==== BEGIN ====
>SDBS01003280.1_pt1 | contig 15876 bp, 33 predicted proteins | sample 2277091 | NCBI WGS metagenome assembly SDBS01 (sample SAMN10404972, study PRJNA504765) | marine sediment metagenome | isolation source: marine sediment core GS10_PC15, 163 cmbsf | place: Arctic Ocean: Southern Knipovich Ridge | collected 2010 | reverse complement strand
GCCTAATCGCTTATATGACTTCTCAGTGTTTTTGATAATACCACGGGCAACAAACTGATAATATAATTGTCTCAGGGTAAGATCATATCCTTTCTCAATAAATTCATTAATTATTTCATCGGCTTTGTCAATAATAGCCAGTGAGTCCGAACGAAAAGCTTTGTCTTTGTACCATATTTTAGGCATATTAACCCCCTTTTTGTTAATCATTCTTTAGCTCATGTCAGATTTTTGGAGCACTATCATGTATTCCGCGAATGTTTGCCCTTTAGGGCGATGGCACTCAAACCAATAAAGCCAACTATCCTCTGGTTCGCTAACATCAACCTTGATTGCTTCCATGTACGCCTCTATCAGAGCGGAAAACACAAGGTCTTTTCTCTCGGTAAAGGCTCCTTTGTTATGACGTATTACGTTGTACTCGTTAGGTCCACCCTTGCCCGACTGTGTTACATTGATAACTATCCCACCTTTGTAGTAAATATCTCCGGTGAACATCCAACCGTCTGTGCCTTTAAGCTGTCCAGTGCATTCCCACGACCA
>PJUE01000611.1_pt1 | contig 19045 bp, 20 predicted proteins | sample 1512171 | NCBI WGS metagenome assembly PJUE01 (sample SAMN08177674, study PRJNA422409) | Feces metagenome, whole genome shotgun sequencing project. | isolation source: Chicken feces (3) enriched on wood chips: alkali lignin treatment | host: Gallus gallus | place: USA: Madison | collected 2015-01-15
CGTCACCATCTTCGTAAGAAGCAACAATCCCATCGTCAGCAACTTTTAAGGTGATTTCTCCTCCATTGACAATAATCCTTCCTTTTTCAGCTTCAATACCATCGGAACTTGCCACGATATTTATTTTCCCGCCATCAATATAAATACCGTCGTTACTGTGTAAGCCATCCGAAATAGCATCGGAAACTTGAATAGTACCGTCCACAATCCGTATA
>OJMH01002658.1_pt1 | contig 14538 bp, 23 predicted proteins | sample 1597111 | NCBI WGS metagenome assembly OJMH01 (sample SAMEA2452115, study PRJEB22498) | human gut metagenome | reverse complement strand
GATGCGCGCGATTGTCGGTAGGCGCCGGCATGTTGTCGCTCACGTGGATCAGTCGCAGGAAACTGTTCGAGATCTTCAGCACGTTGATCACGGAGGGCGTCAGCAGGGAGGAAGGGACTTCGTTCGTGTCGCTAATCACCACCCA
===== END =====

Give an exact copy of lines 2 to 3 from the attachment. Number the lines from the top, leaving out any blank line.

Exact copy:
GCCTAATCGCTTATATGACTTCTCAGTGTTTTTGATAATACCACGGGCAACAAACTGATAATATAATTGTCTCAGGGTAAGATCATATCCTTTCTCAATAAATTCATTAATTATTTCATCGGCTTTGTCAATAATAGCCAGTGAGTCCGAACGAAAAGCTTTGTCTTTGTACCATATTTTAGGCATATTAACCCCCTTTTTGTTAATCATTCTTTAGCTCATGTCAGATTTTTGGAGCACTATCATGTATTCCGCGAATGTTTGCCCTTTAGGGCGATGGCACTCAAACCAATAAAGCCAACTATCCTCTGGTTCGCTAACATCAACCTTGATTGCTTCCATGTACGCCTCTATCAGAGCGGAAAACACAAGGTCTTTTCTCTCGGTAAAGGCTCCTTTGTTATGACGTATTACGTTGTACTCGTTAGGTCCACCCTTGCCCGACTGTGTTACATTGATAACTATCCCACCTTTGTAGTAAATATCTCCGGTGAACATCCAACCGTCTGTGCCTTTAAGCTGTCCAGTGCATTCCCACGACCA
>PJUE01000611.1_pt1 | contig 19045 bp, 20 predicted proteins | sample 1512171 | NCBI WGS metagenome assembly PJUE01 (sample SAMN08177674, study PRJNA422409) | Feces metagenome, whole genome shotgun sequencing project. | isolation source: Chicken feces (3) enriched on wood chips: alkali lignin treatment | host: Gallus gallus | place: USA: Madison | collected 2015-01-15